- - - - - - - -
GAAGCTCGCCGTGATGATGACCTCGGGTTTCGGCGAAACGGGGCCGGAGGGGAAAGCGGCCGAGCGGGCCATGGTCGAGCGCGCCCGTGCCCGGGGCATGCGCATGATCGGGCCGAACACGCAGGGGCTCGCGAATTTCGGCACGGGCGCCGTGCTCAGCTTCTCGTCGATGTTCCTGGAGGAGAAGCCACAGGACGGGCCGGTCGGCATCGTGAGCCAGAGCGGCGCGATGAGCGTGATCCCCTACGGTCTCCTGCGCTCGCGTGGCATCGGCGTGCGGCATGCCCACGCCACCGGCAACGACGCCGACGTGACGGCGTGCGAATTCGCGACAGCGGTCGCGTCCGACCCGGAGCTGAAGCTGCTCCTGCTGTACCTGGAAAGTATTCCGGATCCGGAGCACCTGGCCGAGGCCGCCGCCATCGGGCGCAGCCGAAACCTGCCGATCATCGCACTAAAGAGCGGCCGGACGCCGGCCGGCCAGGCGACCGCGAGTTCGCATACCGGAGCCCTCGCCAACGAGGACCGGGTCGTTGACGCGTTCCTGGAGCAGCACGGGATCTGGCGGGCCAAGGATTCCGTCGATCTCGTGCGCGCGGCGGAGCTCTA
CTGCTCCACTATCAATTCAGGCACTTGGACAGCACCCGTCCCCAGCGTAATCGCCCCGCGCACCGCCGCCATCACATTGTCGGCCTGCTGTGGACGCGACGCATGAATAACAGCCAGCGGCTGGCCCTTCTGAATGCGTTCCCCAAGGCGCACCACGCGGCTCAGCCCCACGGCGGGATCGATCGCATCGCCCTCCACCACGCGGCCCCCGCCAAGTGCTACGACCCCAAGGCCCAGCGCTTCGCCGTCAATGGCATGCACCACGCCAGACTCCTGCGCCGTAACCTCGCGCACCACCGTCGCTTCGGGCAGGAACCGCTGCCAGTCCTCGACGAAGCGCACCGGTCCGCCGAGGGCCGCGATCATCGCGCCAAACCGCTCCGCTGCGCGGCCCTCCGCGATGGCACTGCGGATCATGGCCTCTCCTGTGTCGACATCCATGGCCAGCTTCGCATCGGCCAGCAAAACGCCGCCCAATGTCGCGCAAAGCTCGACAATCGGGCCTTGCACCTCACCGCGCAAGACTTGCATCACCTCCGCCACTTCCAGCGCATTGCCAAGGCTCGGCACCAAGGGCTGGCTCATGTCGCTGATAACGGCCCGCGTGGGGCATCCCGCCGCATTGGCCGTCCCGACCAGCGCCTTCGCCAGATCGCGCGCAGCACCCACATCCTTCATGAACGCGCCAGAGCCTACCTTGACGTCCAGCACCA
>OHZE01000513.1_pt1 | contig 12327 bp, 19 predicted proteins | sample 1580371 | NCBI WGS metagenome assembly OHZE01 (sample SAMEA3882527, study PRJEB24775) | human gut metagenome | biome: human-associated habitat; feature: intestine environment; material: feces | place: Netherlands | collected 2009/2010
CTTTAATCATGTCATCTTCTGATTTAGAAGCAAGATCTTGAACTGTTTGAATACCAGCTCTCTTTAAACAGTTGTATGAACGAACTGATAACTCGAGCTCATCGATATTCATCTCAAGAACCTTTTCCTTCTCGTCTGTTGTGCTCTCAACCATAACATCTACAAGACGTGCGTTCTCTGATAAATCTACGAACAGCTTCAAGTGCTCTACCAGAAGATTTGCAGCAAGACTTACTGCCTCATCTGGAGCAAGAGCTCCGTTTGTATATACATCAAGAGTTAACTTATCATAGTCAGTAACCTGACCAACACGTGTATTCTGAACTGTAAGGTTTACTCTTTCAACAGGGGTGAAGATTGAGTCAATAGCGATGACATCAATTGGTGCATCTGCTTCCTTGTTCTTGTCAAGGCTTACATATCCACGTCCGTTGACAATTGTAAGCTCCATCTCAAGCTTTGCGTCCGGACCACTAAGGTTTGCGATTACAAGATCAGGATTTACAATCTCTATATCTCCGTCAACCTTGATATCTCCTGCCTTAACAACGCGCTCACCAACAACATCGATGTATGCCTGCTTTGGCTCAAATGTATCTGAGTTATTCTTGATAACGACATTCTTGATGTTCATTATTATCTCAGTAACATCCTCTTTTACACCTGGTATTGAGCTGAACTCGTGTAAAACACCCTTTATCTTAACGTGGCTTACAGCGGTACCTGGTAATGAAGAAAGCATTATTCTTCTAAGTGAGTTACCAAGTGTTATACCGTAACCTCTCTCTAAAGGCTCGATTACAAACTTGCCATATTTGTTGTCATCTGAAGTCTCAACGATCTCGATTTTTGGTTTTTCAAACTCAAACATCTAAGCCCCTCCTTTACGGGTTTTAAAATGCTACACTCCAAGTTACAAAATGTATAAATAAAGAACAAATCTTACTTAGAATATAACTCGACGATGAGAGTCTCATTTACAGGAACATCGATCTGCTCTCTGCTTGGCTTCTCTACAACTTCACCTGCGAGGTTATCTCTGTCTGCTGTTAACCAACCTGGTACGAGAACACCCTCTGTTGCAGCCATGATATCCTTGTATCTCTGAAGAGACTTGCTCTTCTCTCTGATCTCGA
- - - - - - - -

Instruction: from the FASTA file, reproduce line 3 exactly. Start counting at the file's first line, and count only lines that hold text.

>OHZE01000513.1_pt1 | contig 12327 bp, 19 predicted proteins | sample 1580371 | NCBI WGS metagenome assembly OHZE01 (sample SAMEA3882527, study PRJEB24775) | human gut metagenome | biome: human-associated habitat; feature: intestine environment; material: feces | place: Netherlands | collected 2009/2010